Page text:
Register for an account

X

Enter your name and email address below.

Your email address is used to log in and will not be shared or sold. Read our privacy policy.

X

Website access code

Enter your access code into the form field below.

If you are a Zinio, Nook, Kindle, Apple, or Google Play subscriber, you can enter your website access code to gain subscriber access. Your website access code is located in the upper right corner of the Table of Contents page of your digital edition.

Health

No scientists had to die for this paradigm shift!

Gene ExpressionBy Razib KhanMay 7, 2010 10:17 AM

Newsletter

Sign up for our email newsletter for the latest science news

In Science Ann Gibbons has a very long reported piece, Close Encounters of the Prehistoric Kind. It's well worth reading, but behind a pay wall. If you don't have access though, I want to spotlight one particular section:

The discovery of interbreeding in the nuclear genome surprised the team members. Neandertals did coexist with modern humans in Europe from 30,000 to 45,000 years ago, and perhaps in the Middle East as early as 80,000 years ago (see map, p. 681). But there was no sign of admixture in the complete Neandertal mitochondrial (mtDNA) genome or in earlier studies of other gene lineages...And many researchers had decided that there was no interbreeding that led to viable offspring. "We started with a very strong bias against mixture," says co-author David Reich of Harvard Medical School in Boston. Indeed, when Pääbo first learned that the Neandertal DNA tended to be more similar to European DNA than to African DNA, he thought, "Ah, it's probably just a statistical fluke." When the link persisted, he thought it was a bias in the data. So the researchers used different methods in different labs to confirm the result. "I feel confident now because three different ways of analyzing the data all come to this conclusion of admixture," says Pääbo.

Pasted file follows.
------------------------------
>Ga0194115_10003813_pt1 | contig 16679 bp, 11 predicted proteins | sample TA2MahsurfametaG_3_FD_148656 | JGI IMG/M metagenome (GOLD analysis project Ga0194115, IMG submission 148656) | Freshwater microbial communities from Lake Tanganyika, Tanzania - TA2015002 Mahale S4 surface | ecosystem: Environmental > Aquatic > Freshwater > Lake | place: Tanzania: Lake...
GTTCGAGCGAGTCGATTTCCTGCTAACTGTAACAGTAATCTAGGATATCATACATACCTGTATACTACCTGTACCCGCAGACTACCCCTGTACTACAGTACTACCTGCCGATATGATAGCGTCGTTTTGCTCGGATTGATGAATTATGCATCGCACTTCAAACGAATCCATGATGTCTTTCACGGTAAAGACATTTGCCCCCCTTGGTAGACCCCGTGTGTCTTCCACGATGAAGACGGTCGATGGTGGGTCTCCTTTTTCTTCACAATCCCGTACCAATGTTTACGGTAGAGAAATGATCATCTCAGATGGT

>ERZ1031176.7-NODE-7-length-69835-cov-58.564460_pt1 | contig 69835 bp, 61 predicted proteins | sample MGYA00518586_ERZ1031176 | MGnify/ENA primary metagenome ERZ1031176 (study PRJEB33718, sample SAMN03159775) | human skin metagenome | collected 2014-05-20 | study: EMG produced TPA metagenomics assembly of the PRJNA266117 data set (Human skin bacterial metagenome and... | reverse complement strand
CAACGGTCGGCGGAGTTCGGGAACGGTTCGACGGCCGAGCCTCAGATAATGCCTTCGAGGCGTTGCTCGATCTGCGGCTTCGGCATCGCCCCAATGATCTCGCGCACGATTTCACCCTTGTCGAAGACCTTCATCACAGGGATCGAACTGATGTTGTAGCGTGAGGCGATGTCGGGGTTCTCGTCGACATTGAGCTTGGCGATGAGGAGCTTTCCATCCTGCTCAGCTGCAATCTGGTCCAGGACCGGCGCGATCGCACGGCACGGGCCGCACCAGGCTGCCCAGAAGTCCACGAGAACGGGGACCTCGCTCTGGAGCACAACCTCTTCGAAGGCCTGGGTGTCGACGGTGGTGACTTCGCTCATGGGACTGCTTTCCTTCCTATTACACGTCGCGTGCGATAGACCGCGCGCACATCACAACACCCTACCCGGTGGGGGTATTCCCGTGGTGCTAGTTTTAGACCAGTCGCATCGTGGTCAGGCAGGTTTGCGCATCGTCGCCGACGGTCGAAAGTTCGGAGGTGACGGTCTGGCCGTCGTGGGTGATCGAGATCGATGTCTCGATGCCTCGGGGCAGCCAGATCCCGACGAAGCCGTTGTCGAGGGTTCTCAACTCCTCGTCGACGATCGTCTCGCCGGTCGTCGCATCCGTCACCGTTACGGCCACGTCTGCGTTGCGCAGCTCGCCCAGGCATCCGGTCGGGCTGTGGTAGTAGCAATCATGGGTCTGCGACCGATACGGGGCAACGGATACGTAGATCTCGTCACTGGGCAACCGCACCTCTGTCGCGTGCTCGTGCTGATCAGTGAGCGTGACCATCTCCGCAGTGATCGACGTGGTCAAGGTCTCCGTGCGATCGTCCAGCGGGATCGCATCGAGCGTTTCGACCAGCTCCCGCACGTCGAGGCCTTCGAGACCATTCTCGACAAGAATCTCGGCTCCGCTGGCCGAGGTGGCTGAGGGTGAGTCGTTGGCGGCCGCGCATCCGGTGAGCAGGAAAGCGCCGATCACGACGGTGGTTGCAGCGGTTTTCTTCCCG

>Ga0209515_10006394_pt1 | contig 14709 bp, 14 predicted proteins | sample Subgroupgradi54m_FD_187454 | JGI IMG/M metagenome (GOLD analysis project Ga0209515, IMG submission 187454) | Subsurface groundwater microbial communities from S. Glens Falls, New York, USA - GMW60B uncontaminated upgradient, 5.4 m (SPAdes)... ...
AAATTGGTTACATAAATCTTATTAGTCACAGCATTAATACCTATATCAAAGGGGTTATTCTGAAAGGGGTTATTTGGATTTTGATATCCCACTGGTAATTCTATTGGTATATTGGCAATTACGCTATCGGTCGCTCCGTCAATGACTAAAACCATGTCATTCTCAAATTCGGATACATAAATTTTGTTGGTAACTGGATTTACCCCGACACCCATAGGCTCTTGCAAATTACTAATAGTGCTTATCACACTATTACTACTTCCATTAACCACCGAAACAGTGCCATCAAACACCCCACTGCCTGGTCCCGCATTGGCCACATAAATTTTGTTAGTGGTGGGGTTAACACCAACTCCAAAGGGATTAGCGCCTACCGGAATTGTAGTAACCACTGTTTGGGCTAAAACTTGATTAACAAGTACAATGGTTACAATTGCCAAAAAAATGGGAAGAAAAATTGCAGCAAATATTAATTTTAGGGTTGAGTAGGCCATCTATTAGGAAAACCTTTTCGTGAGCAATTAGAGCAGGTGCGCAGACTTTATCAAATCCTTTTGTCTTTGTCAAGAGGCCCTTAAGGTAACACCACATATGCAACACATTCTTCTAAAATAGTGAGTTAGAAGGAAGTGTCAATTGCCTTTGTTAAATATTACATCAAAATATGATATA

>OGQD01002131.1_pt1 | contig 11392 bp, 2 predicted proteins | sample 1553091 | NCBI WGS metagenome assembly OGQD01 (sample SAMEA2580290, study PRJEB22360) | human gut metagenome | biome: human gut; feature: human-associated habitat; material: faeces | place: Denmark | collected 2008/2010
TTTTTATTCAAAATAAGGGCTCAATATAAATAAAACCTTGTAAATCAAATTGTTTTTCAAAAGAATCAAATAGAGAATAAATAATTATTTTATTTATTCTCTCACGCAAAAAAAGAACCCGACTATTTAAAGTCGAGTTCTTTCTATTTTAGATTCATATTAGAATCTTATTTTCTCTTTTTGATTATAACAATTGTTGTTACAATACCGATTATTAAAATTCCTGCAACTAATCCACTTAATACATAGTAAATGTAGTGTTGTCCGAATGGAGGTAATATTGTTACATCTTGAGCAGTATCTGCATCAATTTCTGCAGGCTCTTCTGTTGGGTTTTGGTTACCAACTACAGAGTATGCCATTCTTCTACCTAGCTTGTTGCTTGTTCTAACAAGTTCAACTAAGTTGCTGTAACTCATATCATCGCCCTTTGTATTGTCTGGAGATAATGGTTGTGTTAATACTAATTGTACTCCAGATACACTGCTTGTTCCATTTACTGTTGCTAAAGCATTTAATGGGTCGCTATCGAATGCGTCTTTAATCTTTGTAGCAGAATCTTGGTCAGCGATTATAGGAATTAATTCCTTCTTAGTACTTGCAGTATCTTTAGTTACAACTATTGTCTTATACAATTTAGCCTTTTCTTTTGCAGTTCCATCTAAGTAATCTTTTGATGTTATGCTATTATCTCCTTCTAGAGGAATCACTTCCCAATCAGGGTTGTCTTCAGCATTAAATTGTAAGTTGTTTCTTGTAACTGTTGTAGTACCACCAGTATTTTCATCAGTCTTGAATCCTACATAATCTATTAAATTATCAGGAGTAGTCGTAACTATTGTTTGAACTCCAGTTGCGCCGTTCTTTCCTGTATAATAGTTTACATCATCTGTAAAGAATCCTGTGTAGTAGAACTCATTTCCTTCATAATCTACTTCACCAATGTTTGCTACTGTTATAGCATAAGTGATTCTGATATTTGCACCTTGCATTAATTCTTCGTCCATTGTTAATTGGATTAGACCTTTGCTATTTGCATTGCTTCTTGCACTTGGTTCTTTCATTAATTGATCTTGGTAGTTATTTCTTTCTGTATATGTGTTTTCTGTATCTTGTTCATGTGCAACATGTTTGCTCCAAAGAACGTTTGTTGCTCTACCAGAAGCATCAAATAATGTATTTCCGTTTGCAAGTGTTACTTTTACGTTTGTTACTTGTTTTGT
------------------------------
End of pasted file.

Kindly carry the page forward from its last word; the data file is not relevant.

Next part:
The finding of interbreeding refutes the narrowest form of a long-standing model that predicts that all living humans can trace their ancestry back to a small African population that expanded and completely replaced archaic human species without any interbreeding. "It's not a pure Out-of-Africa replacement model—2% interbreeding is not trivial," says paleoanthropologist Chris Stringer of the Natural History Museum in London, one of the chief architects of a similar model. But it's not wholesale mixing, either: "This isn't like trading wives from cave to cave; the amount of admixture is tiny," says molecular anthropologist Todd Disotell of New York University in New York City. "It's replacement with leakage."